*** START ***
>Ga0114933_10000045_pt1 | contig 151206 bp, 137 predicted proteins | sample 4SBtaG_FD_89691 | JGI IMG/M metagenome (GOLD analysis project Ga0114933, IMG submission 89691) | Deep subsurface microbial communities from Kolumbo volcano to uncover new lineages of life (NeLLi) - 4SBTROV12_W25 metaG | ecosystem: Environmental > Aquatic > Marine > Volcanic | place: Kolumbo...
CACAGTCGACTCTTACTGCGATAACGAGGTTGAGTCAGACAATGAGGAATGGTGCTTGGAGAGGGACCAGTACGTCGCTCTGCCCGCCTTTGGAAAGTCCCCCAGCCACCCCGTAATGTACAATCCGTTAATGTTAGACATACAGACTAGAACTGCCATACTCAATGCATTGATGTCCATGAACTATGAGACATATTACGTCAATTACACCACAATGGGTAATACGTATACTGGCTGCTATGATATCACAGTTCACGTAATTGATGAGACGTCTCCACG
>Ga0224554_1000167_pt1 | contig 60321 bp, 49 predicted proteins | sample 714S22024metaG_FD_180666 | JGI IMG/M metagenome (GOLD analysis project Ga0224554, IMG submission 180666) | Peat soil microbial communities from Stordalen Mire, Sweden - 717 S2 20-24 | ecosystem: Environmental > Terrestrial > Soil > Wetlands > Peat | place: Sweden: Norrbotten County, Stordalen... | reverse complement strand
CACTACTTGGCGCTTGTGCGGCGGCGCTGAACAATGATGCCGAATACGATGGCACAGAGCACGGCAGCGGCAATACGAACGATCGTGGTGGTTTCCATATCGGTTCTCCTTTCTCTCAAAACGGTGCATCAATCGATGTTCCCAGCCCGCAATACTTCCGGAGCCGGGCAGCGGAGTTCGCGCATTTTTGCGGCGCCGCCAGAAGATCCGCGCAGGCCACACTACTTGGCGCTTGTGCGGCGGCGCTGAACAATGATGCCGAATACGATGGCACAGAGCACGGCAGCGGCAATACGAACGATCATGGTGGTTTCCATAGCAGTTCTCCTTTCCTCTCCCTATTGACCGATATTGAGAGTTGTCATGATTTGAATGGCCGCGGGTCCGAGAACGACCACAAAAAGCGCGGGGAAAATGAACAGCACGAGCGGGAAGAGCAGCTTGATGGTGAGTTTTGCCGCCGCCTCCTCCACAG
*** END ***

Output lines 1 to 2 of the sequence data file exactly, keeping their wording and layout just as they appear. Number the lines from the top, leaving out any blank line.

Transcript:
>Ga0114933_10000045_pt1 | contig 151206 bp, 137 predicted proteins | sample 4SBtaG_FD_89691 | JGI IMG/M metagenome (GOLD analysis project Ga0114933, IMG submission 89691) | Deep subsurface microbial communities from Kolumbo volcano to uncover new lineages of life (NeLLi) - 4SBTROV12_W25 metaG | ecosystem: Environmental > Aquatic > Marine > Volcanic | place: Kolumbo...
CACAGTCGACTCTTACTGCGATAACGAGGTTGAGTCAGACAATGAGGAATGGTGCTTGGAGAGGGACCAGTACGTCGCTCTGCCCGCCTTTGGAAAGTCCCCCAGCCACCCCGTAATGTACAATCCGTTAATGTTAGACATACAGACTAGAACTGCCATACTCAATGCATTGATGTCCATGAACTATGAGACATATTACGTCAATTACACCACAATGGGTAATACGTATACTGGCTGCTATGATATCACAGTTCACGTAATTGATGAGACGTCTCCACG